IHBC 2020 Yearbook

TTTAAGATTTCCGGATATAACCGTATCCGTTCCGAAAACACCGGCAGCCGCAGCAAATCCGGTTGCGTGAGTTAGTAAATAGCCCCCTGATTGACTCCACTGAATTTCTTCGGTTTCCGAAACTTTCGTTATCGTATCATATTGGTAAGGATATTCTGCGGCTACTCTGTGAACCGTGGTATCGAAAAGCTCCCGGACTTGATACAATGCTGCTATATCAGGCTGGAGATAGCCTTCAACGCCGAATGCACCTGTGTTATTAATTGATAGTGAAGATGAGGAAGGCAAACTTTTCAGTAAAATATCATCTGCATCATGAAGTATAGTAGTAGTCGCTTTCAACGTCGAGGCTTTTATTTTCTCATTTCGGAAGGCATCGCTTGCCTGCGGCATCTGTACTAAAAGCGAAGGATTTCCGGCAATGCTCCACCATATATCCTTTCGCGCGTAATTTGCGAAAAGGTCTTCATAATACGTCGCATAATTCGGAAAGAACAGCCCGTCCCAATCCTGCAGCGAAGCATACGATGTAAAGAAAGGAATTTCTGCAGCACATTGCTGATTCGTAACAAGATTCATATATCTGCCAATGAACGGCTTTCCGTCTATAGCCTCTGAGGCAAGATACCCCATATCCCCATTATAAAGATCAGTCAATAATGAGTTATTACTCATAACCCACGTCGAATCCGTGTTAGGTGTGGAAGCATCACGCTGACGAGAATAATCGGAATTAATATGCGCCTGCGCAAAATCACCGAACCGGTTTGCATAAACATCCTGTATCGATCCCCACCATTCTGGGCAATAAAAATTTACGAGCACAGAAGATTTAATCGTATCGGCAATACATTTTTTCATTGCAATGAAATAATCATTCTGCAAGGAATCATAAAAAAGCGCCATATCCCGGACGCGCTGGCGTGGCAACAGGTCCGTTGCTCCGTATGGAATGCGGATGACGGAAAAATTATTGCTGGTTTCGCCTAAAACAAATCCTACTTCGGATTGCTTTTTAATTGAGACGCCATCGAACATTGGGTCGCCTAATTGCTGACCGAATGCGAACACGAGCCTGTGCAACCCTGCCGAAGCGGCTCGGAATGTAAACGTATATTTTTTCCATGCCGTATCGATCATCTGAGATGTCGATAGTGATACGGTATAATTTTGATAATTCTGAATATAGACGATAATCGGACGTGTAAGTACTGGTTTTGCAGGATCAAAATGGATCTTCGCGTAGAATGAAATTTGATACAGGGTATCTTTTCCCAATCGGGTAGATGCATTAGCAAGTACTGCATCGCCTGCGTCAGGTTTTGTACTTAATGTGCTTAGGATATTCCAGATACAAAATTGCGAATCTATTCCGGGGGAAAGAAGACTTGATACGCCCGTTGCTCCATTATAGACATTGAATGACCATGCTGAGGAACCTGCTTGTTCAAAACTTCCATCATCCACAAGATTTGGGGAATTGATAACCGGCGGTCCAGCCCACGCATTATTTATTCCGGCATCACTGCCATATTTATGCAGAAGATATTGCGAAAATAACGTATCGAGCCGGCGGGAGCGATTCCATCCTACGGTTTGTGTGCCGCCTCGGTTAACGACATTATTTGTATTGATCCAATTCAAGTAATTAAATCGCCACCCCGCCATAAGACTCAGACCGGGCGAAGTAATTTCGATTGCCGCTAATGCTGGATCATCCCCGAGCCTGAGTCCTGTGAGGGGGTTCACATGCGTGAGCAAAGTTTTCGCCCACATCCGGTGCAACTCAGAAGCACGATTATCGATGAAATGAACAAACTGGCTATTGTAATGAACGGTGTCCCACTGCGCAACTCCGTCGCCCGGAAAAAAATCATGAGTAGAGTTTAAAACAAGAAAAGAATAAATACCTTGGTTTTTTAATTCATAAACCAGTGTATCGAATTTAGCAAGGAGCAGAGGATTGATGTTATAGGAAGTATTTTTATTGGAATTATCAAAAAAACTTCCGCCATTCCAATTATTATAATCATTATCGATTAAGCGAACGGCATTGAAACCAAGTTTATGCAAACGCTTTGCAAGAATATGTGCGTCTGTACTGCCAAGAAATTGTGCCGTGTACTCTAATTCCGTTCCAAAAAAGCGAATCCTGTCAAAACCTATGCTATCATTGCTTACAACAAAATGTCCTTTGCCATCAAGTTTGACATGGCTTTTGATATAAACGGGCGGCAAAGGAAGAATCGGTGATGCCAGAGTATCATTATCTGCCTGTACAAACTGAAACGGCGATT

R E V I E W A N D A N A L Y S I S 39 SUSTAINABILITY AND CONSERVATION IHBC’S POSITION STATEMENT ON THE HISTORIC BUILT ENVIRONMENT ROY LEWIS IN APRIL 2020, the IHBC trustees approved a ‘Position Statement on Sustainability and Conservation of the Historic Built Environment’. Most conservationists think that their work is inherently sustainable; after all, to conserve means to protect, to maintain, or at the least to use cautiously. So, you might ask, why was the position statement considered necessary? Most of us accept that historic buildings are not all as thermally efficient as highly-specified modern buildings. This is reflected in the number of articles in conservation publications and guidance notes from heritage organisations on issues such as the installation of doubleglazing and insulation in historic buildings. And when it comes to a really precious building, most would prefer to keep it as it is, rather than ruin it by replacing the windows and scarring its appearance with external render or solar panels on the roof. So, historic building conservation is a bit of a curate’s egg when it comes to sustainability. Some architects argue that in order to create a sustainable built environment, most old buildings should be replaced with new carbonneutral ones. But if the new house is in a remote rural location which generates countless unnecessary journeys over many years, it cannot really be described as sustainable development. Sustainability is not just about individual buildings, it is also about how we live. Historic towns can provide a model for sustainable living, where people are able to live and work in close proximity; with walking, cycling and public transport as the principal means of getting around. But such wider aspects of sustainability are often overlooked. Furthermore, sustainability is not all about limiting carbon emissions. Quality of life is an integral part of a sustainable future, and the historic built environment with its designed landscapes, parks and gardens, makes an enormous contribution. Since the introduction of IHBC Council+ meetings, the need to give a higher priority to green issues has been a recurring theme. This demand has come from younger members in particular. In response, IHBC has made an important contribution to the development of the Sustainable Traditional Buildings Alliance (STBA), which is a collaboration of organisations that acts as a forum for sustaining and improving traditional buildings. John Preston represents Derby College library: the conservation, adaptation and reuse of historic buildings is an inherently sustainable process (Photo: Jonathan Taylor)